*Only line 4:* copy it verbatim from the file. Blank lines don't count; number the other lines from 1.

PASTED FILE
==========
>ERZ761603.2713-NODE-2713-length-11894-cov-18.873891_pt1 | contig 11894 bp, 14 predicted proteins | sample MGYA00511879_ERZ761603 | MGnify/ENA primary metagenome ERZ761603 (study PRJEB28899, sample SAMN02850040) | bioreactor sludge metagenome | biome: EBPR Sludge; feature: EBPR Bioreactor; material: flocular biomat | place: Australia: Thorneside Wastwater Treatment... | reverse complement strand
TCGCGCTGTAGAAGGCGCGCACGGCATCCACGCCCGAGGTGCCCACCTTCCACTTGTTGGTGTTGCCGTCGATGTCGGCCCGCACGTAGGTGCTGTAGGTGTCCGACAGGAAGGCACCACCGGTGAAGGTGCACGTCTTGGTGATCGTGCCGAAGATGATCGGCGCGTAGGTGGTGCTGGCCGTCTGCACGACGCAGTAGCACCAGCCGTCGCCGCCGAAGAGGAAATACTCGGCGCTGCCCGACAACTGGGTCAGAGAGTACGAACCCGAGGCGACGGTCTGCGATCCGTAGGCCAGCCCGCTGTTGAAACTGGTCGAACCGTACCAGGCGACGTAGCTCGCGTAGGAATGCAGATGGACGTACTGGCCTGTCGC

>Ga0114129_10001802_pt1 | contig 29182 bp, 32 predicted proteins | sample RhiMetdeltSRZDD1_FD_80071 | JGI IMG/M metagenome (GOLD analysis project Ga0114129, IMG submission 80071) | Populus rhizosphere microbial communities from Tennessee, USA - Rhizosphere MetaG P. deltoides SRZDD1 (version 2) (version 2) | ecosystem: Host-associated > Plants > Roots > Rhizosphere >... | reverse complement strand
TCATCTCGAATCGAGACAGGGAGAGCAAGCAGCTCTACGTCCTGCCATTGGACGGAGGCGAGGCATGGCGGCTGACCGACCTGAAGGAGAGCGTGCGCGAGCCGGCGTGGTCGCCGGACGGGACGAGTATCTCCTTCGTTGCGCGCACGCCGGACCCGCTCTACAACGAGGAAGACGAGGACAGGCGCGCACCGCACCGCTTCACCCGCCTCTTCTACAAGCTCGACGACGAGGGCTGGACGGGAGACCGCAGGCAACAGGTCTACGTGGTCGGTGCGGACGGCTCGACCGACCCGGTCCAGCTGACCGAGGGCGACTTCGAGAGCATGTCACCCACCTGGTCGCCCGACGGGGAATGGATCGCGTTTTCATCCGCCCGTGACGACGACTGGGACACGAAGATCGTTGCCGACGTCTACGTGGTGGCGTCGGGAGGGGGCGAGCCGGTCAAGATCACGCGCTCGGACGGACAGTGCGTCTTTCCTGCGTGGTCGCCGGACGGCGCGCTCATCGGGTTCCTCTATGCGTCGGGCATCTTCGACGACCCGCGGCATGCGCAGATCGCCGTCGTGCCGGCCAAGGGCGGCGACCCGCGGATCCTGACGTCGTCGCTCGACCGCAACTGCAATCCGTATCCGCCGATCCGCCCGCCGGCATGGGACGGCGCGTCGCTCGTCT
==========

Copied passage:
TCATCTCGAATCGAGACAGGGAGAGCAAGCAGCTCTACGTCCTGCCATTGGACGGAGGCGAGGCATGGCGGCTGACCGACCTGAAGGAGAGCGTGCGCGAGCCGGCGTGGTCGCCGGACGGGACGAGTATCTCCTTCGTTGCGCGCACGCCGGACCCGCTCTACAACGAGGAAGACGAGGACAGGCGCGCACCGCACCGCTTCACCCGCCTCTTCTACAAGCTCGACGACGAGGGCTGGACGGGAGACCGCAGGCAACAGGTCTACGTGGTCGGTGCGGACGGCTCGACCGACCCGGTCCAGCTGACCGAGGGCGACTTCGAGAGCATGTCACCCACCTGGTCGCCCGACGGGGAATGGATCGCGTTTTCATCCGCCCGTGACGACGACTGGGACACGAAGATCGTTGCCGACGTCTACGTGGTGGCGTCGGGAGGGGGCGAGCCGGTCAAGATCACGCGCTCGGACGGACAGTGCGTCTTTCCTGCGTGGTCGCCGGACGGCGCGCTCATCGGGTTCCTCTATGCGTCGGGCATCTTCGACGACCCGCGGCATGCGCAGATCGCCGTCGTGCCGGCCAAGGGCGGCGACCCGCGGATCCTGACGTCGTCGCTCGACCGCAACTGCAATCCGTATCCGCCGATCCGCCCGCCGGCATGGGACGGCGCGTCGCTCGTCT